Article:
Next Saturday is the Master Naturalist chapter’s big event of the year, our Earth Day event. They said they wanted exhibits, so I volunteered to do one on the dangers of balloons and plastic bags to livestock and wild animals.
I’ve ended up doing a lot of research and learning interesting things, so I also developed a presentation on the topic, with a pretty good slideshow, I think. I used it as the basis for my poster display.
Making the display was fun, because I got to use my collage supplies. Yay.
I’d hoped to present my information to a chapter meeting, but though I thought they said they were looking for speakers, when I wrote to volunteer, I was told they’re all full. Oh well. Maybe someone else would enjoy it.
Or maybe I’ll write it up here. That will wait until I have more energy.
Yesterday I was thinking about how many observations of plants and birds and such I make around the office park where I work in Austin. I said to myself, “Suna, that would make an interesting iNaturalist collection, and then you could also see observations other people make around there.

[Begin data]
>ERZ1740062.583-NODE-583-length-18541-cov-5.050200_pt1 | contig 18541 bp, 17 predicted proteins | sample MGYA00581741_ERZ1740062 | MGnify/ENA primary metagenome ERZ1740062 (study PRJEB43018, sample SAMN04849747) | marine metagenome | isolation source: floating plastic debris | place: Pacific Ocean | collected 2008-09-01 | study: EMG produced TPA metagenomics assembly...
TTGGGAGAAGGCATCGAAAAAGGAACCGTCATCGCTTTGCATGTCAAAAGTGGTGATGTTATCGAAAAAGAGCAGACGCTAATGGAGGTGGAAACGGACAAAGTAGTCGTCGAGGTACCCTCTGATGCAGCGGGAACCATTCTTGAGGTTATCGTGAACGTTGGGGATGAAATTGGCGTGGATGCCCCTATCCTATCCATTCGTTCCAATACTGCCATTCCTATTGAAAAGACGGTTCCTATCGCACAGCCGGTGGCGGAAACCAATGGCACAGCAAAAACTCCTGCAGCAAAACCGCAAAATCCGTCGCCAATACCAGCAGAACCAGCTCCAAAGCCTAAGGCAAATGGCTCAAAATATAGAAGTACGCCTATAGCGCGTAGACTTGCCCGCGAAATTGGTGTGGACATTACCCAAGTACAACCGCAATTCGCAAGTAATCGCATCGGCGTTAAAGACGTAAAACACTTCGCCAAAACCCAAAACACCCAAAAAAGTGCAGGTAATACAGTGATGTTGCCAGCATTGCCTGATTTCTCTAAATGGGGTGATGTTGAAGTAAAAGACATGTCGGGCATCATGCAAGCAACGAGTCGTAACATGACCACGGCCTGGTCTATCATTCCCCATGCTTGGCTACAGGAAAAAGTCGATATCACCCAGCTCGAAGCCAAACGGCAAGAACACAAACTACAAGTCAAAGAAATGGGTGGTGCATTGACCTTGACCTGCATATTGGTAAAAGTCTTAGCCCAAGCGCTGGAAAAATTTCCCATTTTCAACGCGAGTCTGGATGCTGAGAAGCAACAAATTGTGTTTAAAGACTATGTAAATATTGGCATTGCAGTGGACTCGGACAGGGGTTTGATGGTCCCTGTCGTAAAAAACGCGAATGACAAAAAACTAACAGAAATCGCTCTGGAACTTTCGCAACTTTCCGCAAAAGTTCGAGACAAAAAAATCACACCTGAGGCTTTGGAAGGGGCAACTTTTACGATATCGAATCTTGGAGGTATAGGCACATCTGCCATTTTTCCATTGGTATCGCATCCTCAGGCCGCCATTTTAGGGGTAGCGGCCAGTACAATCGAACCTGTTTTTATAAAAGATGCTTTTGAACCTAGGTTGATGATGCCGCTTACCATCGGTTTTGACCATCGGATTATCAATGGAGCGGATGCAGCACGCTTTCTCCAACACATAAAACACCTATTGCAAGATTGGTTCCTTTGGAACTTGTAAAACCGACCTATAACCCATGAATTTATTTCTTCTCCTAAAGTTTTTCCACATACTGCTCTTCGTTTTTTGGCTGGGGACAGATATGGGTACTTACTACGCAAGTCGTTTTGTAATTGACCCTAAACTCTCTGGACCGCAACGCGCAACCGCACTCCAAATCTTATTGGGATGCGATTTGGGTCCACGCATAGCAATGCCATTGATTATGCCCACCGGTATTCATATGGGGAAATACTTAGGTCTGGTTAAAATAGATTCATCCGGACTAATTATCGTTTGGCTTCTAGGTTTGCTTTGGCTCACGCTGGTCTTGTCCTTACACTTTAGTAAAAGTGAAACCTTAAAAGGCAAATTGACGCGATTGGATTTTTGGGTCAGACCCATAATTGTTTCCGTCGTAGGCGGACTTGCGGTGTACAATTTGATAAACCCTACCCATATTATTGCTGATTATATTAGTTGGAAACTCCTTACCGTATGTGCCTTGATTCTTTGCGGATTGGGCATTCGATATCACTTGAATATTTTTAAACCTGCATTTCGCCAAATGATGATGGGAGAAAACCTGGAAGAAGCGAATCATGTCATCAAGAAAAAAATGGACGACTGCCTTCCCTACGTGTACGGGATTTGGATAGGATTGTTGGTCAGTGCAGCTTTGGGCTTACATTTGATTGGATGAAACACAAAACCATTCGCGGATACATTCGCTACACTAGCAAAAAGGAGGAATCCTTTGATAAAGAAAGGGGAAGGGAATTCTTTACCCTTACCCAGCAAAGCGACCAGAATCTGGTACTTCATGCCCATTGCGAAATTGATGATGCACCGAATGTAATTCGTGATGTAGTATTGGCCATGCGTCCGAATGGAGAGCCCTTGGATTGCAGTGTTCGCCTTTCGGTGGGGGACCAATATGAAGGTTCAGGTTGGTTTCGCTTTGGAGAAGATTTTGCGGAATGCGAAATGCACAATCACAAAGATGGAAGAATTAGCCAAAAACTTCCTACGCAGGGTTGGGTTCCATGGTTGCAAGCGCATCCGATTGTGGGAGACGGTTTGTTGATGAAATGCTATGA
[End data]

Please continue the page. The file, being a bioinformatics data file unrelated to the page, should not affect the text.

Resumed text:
Since I’d just taken a nice, long walk where I took many photos of plants, trees, birds, and such, it seemed like good timing.
Of course, nothing is simple, so it took me a long time to find the hidden option for making a project a “collection” with a defined set of boundaries. The nice thing about these is that any observations you make in that area automatically get added to the project, so you don’t forget to add them. I remembered that Linda Jo Conn (the great iNaturalist guru) had showed me how to do it when I made the Hermits’ Rest collection, but I had to re-remember.
I’m really happy with how it turned out in the end, though, and especially pleased that three other people had made observations there in the past. So, I’m not alone. I’m just the more obsessd person with it.
Why it’s interesting